Well, you can try it on a smaller scale. Frankly, there were several years when I owned my own business and needed to reinvest the profits to grow it. That left me very little for racing. If I was going to race, it had to mostly pay for itself. It did for the most part. I had a couple of great seasons. I had a lot of motivation to do well. But I had no major breakage. I was constantly on top of maintenance, as letting something go could mean the end of my season. There was nothing new that wasn't consumable. It was very easy to loose your sense of fun with it with that kind of pressure to do well.
I had to be selective about the type of race I would compete at. When you are depending on it, you just can't afford an expensive weekend that ends up a bust. So the big buck weekends were out for me. Statistically I could average out in the 4th or 5th round. Not bad! But if you weren't making money by then, the race simply didn't make sense. I one a couple races per season. So the big gambles just didn't make sense to me. There had to be money early.

So, take this experience, and add the pressure of having to profit...not just break even....and it can be really not fun. What happens if you get sick? What if you have a rash of breakage? It starts to unravel. Tow rig pukes? Can't make it to a race and make money then.

If you can get good sponsorship, the equation can make a little more sense. Just my experience.
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Old 03-22-2018, 11:15 PM   #18
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Default Re: Sportsman Racing, Making A Living!!!

When I was doing motorcycle road racing, there were a few "bounty hunters" that made a living at sportsman racing.

The cash flow in motorcycle road racing is kind of strange- there is generally no prize money in sportsman motorcycle road racing, but the contingency payments are significant. For example, $2,000 a win from the motorcycle manufacturer, plus $350 from the tire manufacturer, and so on.

A typical bounty hunter would have a motorhome and trailer that he bought with his own money, to carry two motorcycles that were provided by sponsors. The two motorcycles would each be prepared to Supersport specifications, which costs a few thousand dollars each, less sponsor support in that area. Supersport motorcycles are allowed to race in Superbike classes, and motorcycles are also allowed to race "up" a displacement class, so each motorcycle would be eligible to race in up to four classes.

For example, if the bounty hunter was provided a 650 and a 750 by his sponsoring motorcycle dealer, he could use the 650 to race 650 Supersport, 650 Superbike, 600 Supersport, and 600 Superbike, and he could use the 750 to race 750 Supersport, 750 Superbike, 1000 Supersport, and 1000 Superbike...or up to $16,000 a weekend, from the manufacturer, $2,800 from the tire manufacturer, and so on.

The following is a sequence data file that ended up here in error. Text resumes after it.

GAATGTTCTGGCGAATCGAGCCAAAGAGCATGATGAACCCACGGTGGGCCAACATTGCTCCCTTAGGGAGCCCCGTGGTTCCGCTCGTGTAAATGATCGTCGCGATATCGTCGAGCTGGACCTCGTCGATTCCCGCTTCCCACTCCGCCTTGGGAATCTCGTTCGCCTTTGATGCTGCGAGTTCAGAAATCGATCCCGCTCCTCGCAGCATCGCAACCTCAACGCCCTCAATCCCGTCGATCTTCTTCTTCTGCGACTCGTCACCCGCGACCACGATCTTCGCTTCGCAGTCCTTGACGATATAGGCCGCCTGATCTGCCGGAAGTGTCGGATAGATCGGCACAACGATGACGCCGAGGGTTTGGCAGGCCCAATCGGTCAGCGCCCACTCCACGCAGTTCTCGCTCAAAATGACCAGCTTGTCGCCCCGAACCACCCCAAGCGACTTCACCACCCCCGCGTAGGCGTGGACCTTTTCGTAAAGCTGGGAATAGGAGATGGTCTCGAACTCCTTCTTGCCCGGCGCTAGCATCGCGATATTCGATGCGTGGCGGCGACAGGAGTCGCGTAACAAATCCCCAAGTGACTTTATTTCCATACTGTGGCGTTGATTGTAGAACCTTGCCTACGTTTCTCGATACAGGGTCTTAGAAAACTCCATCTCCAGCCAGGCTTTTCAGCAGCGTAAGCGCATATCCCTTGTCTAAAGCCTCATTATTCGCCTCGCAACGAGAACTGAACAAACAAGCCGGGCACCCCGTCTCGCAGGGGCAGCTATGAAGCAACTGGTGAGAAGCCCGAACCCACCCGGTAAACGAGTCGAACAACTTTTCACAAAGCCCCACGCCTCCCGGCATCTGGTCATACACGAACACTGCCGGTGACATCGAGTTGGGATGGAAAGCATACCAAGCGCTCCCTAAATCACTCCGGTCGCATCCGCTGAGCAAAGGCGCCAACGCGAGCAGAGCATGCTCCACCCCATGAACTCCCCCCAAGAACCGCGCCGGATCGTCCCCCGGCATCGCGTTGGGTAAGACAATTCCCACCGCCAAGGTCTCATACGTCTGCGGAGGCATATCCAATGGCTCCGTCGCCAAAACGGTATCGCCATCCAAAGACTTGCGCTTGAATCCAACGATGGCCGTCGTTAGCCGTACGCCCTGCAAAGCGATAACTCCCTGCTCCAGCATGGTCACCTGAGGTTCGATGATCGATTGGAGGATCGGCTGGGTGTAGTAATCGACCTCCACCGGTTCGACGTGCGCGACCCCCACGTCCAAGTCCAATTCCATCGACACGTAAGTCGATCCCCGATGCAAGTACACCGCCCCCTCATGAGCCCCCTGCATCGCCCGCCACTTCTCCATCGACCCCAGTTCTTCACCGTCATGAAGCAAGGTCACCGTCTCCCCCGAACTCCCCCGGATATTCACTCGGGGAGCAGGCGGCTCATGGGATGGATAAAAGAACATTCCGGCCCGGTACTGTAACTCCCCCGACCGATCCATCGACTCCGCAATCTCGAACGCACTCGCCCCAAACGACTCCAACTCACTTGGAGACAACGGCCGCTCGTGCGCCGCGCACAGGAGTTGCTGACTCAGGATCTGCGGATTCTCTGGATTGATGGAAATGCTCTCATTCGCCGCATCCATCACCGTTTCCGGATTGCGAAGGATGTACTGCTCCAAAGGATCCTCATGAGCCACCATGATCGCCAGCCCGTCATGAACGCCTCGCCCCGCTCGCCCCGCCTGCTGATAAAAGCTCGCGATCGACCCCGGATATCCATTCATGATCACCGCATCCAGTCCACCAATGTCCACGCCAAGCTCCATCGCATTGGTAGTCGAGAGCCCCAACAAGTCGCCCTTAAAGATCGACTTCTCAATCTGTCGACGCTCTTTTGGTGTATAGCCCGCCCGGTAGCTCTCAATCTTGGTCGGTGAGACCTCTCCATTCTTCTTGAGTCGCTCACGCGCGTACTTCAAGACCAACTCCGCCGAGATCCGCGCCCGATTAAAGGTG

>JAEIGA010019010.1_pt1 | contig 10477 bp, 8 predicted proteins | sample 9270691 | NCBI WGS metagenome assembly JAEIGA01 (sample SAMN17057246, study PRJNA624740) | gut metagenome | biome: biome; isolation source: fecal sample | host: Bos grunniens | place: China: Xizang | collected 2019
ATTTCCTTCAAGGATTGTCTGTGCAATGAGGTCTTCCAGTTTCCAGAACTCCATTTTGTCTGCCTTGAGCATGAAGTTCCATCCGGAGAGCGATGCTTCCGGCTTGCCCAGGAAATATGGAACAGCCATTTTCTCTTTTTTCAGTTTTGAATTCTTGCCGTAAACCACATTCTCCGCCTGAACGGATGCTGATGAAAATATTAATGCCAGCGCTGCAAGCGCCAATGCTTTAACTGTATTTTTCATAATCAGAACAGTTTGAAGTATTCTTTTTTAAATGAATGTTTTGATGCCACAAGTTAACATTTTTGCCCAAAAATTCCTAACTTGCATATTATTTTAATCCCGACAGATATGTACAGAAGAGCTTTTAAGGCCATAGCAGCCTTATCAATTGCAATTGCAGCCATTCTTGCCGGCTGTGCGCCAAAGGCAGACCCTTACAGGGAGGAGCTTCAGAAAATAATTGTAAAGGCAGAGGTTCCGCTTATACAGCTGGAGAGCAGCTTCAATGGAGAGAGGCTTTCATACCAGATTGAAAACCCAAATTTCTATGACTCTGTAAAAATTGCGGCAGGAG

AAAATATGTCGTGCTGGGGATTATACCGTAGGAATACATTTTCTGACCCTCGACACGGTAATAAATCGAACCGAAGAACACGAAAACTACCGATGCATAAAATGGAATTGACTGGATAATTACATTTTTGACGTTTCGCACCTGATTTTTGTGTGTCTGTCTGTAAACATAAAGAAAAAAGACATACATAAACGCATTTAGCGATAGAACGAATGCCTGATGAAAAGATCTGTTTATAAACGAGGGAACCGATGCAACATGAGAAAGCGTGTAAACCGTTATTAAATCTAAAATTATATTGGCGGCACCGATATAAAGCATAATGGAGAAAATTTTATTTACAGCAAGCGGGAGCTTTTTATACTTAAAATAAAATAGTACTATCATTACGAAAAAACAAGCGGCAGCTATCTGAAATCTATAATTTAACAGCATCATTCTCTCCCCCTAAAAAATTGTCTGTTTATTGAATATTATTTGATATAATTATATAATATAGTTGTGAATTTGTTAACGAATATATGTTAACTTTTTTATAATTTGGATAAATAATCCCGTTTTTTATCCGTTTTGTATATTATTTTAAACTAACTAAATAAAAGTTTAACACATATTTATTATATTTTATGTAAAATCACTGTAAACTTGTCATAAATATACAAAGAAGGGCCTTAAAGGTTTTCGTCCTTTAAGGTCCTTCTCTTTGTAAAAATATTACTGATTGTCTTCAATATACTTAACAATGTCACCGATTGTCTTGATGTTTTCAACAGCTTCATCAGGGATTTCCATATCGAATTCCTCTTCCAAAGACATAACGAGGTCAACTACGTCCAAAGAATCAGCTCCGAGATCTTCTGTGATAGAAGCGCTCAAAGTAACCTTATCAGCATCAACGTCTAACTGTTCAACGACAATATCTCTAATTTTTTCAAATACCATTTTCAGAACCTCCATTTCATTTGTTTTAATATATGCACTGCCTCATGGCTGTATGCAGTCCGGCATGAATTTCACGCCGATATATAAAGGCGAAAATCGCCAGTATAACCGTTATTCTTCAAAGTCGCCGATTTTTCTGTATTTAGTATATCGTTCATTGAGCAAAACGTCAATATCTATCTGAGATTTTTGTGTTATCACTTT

Tires are a major component of the expense of motorcycle road racing- a typical pair of race tires costs about $600 or so, with a discount to about $300 a pair for mid-pack experts like me, and free to the truly fast guys. And you get through a pair of tires in as little as a few laps. Guys like me use my shagged tires from last race for practice, then buy a new pair at the trackside tire vendor for race day, and try to manage our tire consumption to get through two 4-lap qualifiers and two 7-lap races. For that reason, the bounty hunters typically sit out the practice sessions and the 4-lap qualifiers, content to start from the back of the grid on a brand-new pair of tires.

Last edited by 6130; 03-22-2018 at 11:20 PM.
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Old 04-08-2018, 05:54 PM   #19
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Default Re: Sportsman Racing, Making A Living!!!

Several years ago I toyed with the idea of making a living from betting on horses. It is doable but requires a lot of background work. Today, itís even easier (more convenient) with internet betting (TVG). However, when I took into consideration the cost of health insurance and funding an IRA it didnít look so lucrative.
Iím sure maintenance and travel costs going to and from drag strips would consume any winnings you would get. Race cars are expensive and they donít get any cheaper. What ever you decide to do have a backup plan and at least a year of living expenses in the bank to take the pressure off.
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Old 04-18-2018, 09:20 AM   #20
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Default Re: Sportsman Racing, Making A Living!!!

Dis this guy even tried racing yet? never heard from him again.lol